NieR: Automata Developers Would Like to Make a New Game, if the Same Dream Team Can Be Assembled
Nier: Automata's dream team of developers chats about the possibility of a new game of the series, or a remake for the first NieR.
NieR: Automata has certainly found a special place in the hearts of many fans, and having sold over 1.5 million copies worldwide, it has performed significantly above Square Enix’s expectations.
Of course, many are wondering of the franchise will return any time soon with a new game, or maybe with a remake or remaster of the first NieR. The Japanese magazine Weekly Famitsu published a group interview with Director Yoko Taro, Producer Yosuke Saito, Designer Takahisa Taura, Composer Keiichi Okabe, and Character Designer Akihiko Yoshida, shedding a bit of light on this question.
Asked about the possibility of a remake of the original NieR, Yoko-san mentioned that it would depend on Square Enix.
Saito-san then picked up the ball, mentioning that he honestly does not know how much expectation there might be for a remake, but even if if it could be possible, it would be after various elements are considered. Of course, if Square Enix decided to do it, he’d like Yoko Taro in the team, and the possinility to add something “plus alpha” to the game. [Editor’s note: plus alpha is one of those Japanese idioms borrowed from foreign languages, meaning “a little more” or “something extra.”]
Interestingly, then the conversation shifted on the possibility of a sequel for NieR: Automata itself, or a new game of the series in some form. Taura-san kicked things off by mentioning that as a representative of PlatinumGames he’s satisfied a because the game was finished in a “very good shape,” and he hopes to create a sequel or something new. Asked whether he has the motivation to do it, he confirmed: “i am extremely motivated, not for the shooter parts, though”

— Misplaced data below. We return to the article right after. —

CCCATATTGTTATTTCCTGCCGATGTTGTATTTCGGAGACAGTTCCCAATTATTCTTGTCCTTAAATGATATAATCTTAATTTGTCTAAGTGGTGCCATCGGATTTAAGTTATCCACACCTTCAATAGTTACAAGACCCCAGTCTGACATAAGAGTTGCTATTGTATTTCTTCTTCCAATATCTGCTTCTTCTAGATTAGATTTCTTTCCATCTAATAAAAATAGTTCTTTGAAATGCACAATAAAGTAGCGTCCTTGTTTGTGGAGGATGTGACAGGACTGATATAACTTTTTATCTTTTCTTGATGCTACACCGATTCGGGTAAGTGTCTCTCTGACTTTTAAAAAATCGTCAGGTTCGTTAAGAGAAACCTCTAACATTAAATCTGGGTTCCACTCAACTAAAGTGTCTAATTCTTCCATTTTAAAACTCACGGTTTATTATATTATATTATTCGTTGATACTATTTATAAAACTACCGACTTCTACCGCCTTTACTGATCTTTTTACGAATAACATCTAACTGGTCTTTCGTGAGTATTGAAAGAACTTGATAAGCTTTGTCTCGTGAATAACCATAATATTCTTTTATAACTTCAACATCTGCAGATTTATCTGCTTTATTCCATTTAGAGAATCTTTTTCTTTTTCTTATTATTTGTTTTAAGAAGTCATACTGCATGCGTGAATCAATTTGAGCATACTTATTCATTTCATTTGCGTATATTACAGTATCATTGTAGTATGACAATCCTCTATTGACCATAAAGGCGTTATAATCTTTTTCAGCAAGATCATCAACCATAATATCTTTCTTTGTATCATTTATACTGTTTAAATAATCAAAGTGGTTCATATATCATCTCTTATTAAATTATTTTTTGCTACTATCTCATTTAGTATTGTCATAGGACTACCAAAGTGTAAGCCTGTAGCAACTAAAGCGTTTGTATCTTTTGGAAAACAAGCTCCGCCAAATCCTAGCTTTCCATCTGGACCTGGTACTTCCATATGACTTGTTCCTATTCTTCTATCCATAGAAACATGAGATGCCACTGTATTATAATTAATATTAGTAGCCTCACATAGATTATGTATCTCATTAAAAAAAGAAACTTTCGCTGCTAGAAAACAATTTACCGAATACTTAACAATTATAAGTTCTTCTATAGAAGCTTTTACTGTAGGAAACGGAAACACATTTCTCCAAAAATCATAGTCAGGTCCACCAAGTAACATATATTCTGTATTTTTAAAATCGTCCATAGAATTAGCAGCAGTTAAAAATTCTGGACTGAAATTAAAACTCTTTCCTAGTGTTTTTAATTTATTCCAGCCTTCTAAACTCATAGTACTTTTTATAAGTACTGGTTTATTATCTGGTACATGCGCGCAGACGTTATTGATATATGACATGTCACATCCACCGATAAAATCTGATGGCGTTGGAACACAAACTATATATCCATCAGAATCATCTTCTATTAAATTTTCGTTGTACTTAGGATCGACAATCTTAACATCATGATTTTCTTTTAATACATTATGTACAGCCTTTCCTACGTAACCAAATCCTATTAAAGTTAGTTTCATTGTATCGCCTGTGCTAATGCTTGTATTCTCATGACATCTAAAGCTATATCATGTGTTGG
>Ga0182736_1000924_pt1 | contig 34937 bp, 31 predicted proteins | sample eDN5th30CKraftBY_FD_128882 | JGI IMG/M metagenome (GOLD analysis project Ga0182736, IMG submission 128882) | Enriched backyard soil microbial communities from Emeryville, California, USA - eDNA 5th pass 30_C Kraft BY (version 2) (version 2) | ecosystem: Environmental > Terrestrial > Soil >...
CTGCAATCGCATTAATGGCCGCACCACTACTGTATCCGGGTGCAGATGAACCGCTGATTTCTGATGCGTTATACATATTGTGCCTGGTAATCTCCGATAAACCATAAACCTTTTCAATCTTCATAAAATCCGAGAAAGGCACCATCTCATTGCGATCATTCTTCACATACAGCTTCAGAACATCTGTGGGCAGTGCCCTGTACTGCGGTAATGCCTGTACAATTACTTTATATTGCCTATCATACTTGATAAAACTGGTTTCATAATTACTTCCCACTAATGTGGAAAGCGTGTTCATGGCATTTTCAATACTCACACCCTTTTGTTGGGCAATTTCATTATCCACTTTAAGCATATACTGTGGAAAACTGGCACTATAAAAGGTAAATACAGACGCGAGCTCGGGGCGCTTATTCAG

Incidentally, Yoko Taro explained that when they decided to create NieR: Automata with PlatinumGames, they agreed that they wanted to do something new instead than a straight sequel of NieR, so he wonders if it was necessary to have the name NieR in the title at all.
Yoshida-san then interjected, mentioning that at the beginning of production he felt uneasy because the designs of the original NieR had a very good reputation. That being said, his new designs received a very positive response, and that took a load off his shoulders. He jokingly asked whether he would he be asked to participate or not if there really was a sequel. To that, Yoko Taro responded “if you can, by all means!”
At this point, Saito-san stepped in, joking about the fact that Yoko Taro and Him are going to go petition for that while all scared. That being said, he explained that in relation to what Yoshida-san said, his work was 99% done after all the members of the team were assembled. He is glad that they could achieve results, and he’s grateful to the fans that supported the game. If they managed to get the whole team together again, there might be a new game [of the series]. But he feels that if even one of them is missing, then it would be better not to do it.
And on this note, since we’re left with a degree of suspense and anticipation, I’d say it’s appropriate for me to leave you with a picture of this dream team that made NieR: Automata possible, directly from the magazine. From left to right, Designer Takahisa Taura, Composer Keiichi Okabe, Director Yoko Taro, Producer Yosuke Saito, and Character Designer Akihiko Yoshida.
They certainly deserve to be celebrated.
If you’d like to read more about NieR: Automata, you can check out our review. Incidentally, Yoko Taro and Keiichi Okabe have just released a scenario in Hironobu Sakaguchi’s Terra Battle, and might do the same for Terra Battle 2. Akihiko Yoshida is currently working with PlatinumGames on Cygames’ Lost Order, while Yosuke Saito has been working hard on the launch of his next big project, Dragon Quest XI.
Should their paths really cross again for a Nier: Automata sequel or for a new NieR game?
I honestly don’t have enough fingers to type all the “yes!” and exclamation marks that such a question would require.